Careers in science, engineering, technology and mathematics (STEM) are becoming increasingly difficult to move in and out of, according to new research published today by the UK Commission for Employment and Skills.
The report “Supply of and Demand for High Level STEM skills” suggests that technology is accelerating so quickly that employees’ skills can swiftly atrophy if they change career or fail to find a relevant job soon after leaving education. It also finds that, although there is currently no overall shortage of STEM skills in the workforce, certain sectors and regions suffer from skills “potholes” which hold back growth. For example, the vacancy rate for engineers in the East of England is nearly twice the national average, and architects have a vacancy rate of 2.5 times the national average throughout the country. Providing additional training to displaced mid-career STEM workers could help plug these skills gaps.
Simon Fathers, research manager at the UK Commission for Employment and Skills, said: “In 2011, only one-third of Science, Technology, Engineering and Mathematics (STEM) graduates worked in a STEM-related job, down from 45 per cent in 2001. With two-thirds of new STEM graduates now working in non-STEM careers, the opportunity cost to the UK could amount to tens of millions of pounds.” The report also found STEM vacancies are often harder to fill than other vacancies. Since the recession, 26 per cent of core STEM vacancies have been hard for employers to fill, compared with 22 per cent of vacancies overall. However, although some of these difficulties are caused by a lack of technical skills, others are prompted by a lack of more general “employability” skills amongst STEM specialists. UKCES Commissioner Toby Peyton-Jones, Director of HR for Siemens UK and North West Europe, said: “Careers in science, engineering, technology and maths can be some of the most rewarding and fulfilling around. But this report shows that technology related topics are moving at such a pace it is easy to get out of date or wrong footed as new fields open up and others become obsolete.“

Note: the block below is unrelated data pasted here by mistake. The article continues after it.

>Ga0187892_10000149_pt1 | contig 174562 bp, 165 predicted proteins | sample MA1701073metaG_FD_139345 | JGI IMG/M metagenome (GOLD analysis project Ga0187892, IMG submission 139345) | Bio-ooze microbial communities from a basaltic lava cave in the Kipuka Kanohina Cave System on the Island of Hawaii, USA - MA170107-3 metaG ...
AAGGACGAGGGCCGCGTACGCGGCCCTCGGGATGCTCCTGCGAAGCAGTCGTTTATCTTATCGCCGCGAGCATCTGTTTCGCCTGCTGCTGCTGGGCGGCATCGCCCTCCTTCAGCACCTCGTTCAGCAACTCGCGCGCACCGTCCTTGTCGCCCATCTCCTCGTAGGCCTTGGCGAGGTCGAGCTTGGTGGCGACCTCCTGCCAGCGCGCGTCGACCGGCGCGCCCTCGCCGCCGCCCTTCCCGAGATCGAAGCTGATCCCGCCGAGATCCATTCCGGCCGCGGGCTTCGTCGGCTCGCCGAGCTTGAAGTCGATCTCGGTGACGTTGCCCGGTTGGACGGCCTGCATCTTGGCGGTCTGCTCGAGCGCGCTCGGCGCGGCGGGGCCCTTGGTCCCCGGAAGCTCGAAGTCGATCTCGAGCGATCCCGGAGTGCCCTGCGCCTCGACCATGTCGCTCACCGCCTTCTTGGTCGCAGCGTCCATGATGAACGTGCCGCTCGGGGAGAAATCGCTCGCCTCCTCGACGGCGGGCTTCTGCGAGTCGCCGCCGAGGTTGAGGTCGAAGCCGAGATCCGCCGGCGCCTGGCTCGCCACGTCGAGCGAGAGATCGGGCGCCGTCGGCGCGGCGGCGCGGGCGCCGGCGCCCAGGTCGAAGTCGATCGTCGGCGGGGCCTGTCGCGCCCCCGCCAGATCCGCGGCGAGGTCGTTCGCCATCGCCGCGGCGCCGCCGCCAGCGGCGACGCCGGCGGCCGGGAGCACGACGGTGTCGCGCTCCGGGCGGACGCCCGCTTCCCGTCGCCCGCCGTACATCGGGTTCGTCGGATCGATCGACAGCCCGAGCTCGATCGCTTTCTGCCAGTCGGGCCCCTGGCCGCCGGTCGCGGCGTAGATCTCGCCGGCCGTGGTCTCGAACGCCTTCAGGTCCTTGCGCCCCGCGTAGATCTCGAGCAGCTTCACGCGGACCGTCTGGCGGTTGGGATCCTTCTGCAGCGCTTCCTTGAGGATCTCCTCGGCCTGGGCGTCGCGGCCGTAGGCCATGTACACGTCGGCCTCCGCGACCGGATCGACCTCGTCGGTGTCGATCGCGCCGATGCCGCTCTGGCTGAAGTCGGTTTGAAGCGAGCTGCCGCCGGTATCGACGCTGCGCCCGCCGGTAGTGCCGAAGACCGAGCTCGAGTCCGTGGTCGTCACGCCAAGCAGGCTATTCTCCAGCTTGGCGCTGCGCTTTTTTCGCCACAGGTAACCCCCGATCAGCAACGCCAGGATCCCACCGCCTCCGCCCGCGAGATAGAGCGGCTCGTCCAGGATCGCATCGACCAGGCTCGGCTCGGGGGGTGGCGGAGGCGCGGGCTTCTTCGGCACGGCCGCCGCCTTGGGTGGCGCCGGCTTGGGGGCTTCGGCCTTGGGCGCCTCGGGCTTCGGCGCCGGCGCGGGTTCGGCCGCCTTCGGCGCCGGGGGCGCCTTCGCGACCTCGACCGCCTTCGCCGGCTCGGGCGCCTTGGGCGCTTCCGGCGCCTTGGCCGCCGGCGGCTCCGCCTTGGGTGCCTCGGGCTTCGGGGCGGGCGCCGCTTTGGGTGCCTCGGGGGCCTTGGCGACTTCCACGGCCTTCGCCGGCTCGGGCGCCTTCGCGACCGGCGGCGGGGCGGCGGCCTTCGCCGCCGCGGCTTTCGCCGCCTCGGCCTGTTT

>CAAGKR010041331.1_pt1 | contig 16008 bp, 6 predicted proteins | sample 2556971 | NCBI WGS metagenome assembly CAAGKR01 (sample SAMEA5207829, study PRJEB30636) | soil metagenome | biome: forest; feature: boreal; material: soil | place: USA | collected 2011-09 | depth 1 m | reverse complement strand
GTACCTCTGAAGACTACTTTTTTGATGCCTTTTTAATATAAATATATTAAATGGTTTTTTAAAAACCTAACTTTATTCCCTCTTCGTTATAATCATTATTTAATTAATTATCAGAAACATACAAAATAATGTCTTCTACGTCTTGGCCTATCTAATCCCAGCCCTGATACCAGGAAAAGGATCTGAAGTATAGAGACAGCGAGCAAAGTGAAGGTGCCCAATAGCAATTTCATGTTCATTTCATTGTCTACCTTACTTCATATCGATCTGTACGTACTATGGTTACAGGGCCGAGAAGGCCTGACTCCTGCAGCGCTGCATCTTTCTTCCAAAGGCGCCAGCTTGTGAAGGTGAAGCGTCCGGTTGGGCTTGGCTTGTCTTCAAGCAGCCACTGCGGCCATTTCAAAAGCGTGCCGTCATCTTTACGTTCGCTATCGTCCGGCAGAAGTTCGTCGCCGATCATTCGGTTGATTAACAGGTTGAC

“Although there’s no quick fix, employers can do a lot to help by ‘retaining and retraining’. The basic STEM capabilities are transferable, employees and employers need to keep an open mind to investing in alternative career paths –this way we can keep individuals from falling out of this critical employment market, where we already know there is a shortage of talent.” Other findings of the report are: Employers outside of London find it hard to compete in graduate recruitment. Employers are responding to difficulties of recruiting by working existing employees harder. Employers are concerned about recruitment difficulties as the economy picks up